Do not then walk too open.
It doth not fit me. Hold, sir, here’s my purse.
“It seems like Sebastian should start to walk past Antonio at, ‘It doth not fit me,’” she said, “and then Antonio should stop her at, ‘Hold, sir,’ and offer her purse.” That was a little unclear to the actors, so she and another woman got up to demonstrate. Antonio and Sebastian tried it out, but it didn’t work; for whatever reason, even with the demo, the note hadn’t stuck. The “coaches” furrowed their brows as they watched, but not in frustration: I could practically see the wheels turning as they silently strategized about how they could better communicate notes that they thought were clear. After re-explaining the blocking, with another demo, the actors gave it another shot, and it worked!
“I felt like that was better,” said Antonio. I asked her why she felt that way, and she replied, “I was being more aggressive.”
“Totally!” I said. “Have you noticed that you connect more with the text, and we connect more with you, when you’re really, really assertive?” She nodded, and I suggested that she think about saying every single one of her lines that way, just as an experiment, to see what would happen. She seemed tickled by the idea, and then she revealed that there’s a scene a little later in the play that she has totally memorized! “I’m going to get this before the week is over,” she said. It’s been tough for her—this is a huge challenge, and there’s no one in her unit who can work with her—so another ensemble member offered to meet her on the yard now that the weather’s nicer to help out. Antonio said that would be great. She added that she had a lot of fun spouting off a bunch of lines to her mom on the phone, without warning her first. “What you saying?” her mom said, to which she replied, “Mom, it’s my Shakespeare!”
Some very loud thunder interrupted us at that point, and, as we only had a few minutes left and knew we’d be caught in the rain, a number of people loudly groaned. We circled up to lift the ring, and lift it we did—very, very slowly. “I think that was us, as an ensemble, really not wanting to go out there,” I joked, and we had a good chuckle before we headed out.
Friday / May 3 / 2019
Written by Matt
Tonight was a mess, but it was a good mess! After check-in, we moved on to Act III scene iv, which is one of the play’s most complicated scenes. Right away, it was clear that no one remembered the blocking very well. There were some good moments of individual acting, but we spent a lot of time trying to remember where actors were coming on from and where they were supposed to move. We haven’t done this scene since we got new scripts, so anyone who had been taking notes didn’t have those notes, and the scene’s layout was similar enough to other scenes that it was easy to get confused.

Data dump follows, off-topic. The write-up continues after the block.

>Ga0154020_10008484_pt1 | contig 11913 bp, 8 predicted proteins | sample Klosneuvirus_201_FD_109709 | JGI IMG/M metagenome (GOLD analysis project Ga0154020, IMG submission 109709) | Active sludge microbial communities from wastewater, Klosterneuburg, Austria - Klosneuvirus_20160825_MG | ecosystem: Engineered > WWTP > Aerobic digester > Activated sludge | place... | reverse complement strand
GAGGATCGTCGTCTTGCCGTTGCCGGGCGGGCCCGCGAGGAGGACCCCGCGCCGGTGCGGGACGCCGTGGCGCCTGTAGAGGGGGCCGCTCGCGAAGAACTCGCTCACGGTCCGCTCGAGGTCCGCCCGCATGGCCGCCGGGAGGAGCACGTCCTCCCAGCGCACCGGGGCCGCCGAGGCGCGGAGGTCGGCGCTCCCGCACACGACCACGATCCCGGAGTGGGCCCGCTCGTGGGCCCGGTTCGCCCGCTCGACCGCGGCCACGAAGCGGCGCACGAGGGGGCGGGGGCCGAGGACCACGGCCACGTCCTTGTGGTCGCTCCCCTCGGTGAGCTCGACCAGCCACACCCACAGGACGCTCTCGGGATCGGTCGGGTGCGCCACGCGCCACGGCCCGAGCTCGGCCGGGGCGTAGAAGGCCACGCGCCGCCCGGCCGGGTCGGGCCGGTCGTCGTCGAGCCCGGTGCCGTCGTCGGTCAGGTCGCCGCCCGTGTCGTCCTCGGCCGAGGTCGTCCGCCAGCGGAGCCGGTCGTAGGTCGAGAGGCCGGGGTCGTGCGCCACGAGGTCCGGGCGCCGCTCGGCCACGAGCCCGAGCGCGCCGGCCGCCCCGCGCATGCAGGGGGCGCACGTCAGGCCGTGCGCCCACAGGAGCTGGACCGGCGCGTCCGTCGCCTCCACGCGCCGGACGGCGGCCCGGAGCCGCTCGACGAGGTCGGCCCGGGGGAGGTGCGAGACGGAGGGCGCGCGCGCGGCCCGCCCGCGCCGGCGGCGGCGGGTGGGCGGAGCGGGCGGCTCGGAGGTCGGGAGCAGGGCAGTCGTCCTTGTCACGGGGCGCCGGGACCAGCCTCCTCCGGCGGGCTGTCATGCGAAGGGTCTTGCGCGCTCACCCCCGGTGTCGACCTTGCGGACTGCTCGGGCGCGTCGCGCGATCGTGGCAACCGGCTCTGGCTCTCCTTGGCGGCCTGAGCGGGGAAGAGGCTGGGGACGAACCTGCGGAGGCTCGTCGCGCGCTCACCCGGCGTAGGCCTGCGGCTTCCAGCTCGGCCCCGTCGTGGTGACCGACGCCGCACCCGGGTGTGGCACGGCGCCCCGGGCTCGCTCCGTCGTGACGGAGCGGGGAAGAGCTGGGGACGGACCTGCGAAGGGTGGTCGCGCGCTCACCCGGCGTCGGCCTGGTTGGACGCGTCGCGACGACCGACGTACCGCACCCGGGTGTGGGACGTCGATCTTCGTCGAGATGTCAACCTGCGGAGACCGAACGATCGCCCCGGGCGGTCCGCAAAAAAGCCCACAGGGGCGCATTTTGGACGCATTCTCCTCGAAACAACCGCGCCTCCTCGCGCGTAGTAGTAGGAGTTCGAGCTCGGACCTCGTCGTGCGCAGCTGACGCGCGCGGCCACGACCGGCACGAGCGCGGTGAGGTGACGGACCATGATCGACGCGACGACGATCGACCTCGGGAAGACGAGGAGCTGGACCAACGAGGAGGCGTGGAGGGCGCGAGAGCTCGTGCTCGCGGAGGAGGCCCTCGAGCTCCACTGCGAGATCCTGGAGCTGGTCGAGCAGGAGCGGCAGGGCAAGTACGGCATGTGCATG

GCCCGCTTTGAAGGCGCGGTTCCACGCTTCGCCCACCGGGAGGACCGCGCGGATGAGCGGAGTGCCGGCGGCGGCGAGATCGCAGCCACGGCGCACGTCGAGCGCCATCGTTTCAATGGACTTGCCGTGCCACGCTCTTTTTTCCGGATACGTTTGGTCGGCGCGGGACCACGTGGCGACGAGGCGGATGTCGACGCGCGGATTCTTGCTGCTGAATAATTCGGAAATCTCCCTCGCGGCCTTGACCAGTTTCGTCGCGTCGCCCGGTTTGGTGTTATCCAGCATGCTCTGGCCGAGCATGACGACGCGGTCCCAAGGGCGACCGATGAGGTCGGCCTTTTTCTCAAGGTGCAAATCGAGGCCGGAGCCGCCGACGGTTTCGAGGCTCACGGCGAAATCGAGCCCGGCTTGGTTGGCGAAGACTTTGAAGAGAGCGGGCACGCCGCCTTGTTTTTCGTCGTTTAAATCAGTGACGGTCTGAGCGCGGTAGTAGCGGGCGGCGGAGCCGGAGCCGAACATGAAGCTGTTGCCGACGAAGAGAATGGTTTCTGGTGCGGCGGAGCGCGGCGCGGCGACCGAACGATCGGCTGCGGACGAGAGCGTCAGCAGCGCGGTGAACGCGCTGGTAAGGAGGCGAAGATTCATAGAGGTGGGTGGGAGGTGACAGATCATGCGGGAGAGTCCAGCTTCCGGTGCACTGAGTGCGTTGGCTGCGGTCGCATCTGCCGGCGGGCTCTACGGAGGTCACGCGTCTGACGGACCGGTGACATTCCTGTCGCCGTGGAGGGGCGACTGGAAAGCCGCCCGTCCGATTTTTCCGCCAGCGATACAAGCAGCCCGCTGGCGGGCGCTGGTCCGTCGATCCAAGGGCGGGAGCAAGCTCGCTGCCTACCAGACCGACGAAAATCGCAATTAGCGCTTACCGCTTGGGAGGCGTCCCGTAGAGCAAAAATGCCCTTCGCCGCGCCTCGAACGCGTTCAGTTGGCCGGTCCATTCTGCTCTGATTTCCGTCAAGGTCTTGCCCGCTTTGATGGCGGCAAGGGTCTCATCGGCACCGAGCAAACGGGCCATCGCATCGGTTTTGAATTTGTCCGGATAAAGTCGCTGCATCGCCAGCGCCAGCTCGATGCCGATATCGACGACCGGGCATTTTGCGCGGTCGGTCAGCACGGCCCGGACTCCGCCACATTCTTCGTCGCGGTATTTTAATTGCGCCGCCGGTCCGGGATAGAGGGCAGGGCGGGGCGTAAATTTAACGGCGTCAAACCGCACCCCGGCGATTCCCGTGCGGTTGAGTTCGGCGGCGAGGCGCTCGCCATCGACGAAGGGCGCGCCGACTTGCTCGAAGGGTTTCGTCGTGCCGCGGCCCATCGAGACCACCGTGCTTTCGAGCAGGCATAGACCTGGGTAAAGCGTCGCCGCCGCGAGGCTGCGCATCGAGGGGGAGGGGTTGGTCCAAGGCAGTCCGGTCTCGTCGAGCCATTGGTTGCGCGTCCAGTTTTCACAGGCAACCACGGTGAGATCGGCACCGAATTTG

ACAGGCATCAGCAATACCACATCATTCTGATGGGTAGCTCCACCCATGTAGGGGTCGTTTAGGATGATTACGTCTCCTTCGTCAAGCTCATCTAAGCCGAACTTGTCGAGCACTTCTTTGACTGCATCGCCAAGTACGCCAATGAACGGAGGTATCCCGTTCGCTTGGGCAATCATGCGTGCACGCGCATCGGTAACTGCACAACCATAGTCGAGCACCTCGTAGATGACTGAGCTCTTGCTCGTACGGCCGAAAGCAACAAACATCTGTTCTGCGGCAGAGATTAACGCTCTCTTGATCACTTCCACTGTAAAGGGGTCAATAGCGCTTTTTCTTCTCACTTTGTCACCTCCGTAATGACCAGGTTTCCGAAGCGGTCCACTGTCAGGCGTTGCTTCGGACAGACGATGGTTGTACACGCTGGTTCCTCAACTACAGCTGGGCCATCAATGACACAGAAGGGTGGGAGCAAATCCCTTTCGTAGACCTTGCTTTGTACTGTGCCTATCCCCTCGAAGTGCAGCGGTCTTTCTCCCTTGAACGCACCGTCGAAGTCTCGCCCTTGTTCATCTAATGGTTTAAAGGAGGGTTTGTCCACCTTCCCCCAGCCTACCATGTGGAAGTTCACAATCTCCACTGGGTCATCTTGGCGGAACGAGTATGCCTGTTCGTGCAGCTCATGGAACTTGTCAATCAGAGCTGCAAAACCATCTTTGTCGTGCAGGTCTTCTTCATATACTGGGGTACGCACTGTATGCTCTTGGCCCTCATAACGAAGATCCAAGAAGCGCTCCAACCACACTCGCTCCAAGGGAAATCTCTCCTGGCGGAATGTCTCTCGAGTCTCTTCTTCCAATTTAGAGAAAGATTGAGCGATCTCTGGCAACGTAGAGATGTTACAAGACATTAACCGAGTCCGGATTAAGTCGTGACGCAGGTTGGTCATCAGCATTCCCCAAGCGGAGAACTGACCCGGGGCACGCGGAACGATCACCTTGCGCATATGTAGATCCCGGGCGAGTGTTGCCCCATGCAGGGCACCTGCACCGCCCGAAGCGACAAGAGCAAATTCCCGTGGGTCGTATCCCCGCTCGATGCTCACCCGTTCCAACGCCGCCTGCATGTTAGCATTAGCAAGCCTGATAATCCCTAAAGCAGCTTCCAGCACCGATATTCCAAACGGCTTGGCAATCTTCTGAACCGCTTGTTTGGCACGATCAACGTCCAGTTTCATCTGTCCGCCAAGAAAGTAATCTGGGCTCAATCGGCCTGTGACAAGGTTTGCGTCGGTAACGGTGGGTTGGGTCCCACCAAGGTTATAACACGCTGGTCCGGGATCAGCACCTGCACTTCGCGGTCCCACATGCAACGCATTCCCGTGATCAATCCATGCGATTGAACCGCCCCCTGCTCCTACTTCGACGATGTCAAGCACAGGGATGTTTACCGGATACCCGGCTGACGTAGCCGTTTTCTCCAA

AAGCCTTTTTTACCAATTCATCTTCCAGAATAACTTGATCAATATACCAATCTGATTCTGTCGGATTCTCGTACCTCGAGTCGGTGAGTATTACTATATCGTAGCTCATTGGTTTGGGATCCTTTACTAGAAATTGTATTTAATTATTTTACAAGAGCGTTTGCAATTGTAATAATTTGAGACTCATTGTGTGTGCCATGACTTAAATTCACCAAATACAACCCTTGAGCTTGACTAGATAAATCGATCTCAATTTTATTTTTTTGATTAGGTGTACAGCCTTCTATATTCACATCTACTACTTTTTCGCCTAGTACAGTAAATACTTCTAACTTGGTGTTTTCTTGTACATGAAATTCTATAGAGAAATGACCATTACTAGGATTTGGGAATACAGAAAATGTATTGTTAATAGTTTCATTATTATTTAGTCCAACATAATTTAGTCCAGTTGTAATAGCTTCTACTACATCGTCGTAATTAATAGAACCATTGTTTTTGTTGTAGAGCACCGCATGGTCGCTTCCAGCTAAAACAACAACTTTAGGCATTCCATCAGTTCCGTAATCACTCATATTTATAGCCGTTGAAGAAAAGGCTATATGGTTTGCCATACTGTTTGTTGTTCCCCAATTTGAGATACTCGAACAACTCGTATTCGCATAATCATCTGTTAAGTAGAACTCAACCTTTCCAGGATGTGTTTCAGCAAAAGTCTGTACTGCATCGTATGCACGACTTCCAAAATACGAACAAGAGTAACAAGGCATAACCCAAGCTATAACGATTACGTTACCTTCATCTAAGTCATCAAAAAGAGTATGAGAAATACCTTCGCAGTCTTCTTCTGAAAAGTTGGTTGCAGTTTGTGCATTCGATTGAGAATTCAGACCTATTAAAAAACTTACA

But, amazingly, everyone’s spirits were really high, and we worked cheerfully and constructively through the scene. It’s actually a little hard to describe in writing what the workflow was because it was so fluid and subtle. Every single ensemble member was focused, engaged, and working collaboratively to overcome the challenges of the scene. When we couldn’t recall something, work would stop and several people would compare their memories--but never the same people, and never in a competitive, “I’m-right-you’re-wrong” way--and we would try it until something seemed right, then we moved on.
Watching the process felt simultaneously frustrating and empowering. Frustrating because it was so painstaking; empowering because it was so effective. I’ve rarely seen any group of people in any setting or context work so beautifully together and avoid so many pitfalls: there was no ego, stubbornness, short temper, defensiveness, dismissiveness, or need for control. Instead, we just waded through the work without so much as commenting on its difficulty.
So when it was finally time to run the scene again (Frannie suggested we do it “as cartoon characters”), we were able to pull together something really funny and wonderful. It showed in the individual performances, some of which were the best ones yet. Our Andrew and Toby pulled out all the stops with their goofiness, and Fabian was always in the most hilarious place at the most hilarious time (with the most hilarious look on her face). Malvolio’s strutting was a kaleidoscopic cesspool of love in and of itself, and Viola’s reactions were priceless.
We only worked one scene today, but it felt worth it. It’s never gone that slowly and that smoothly at the same time!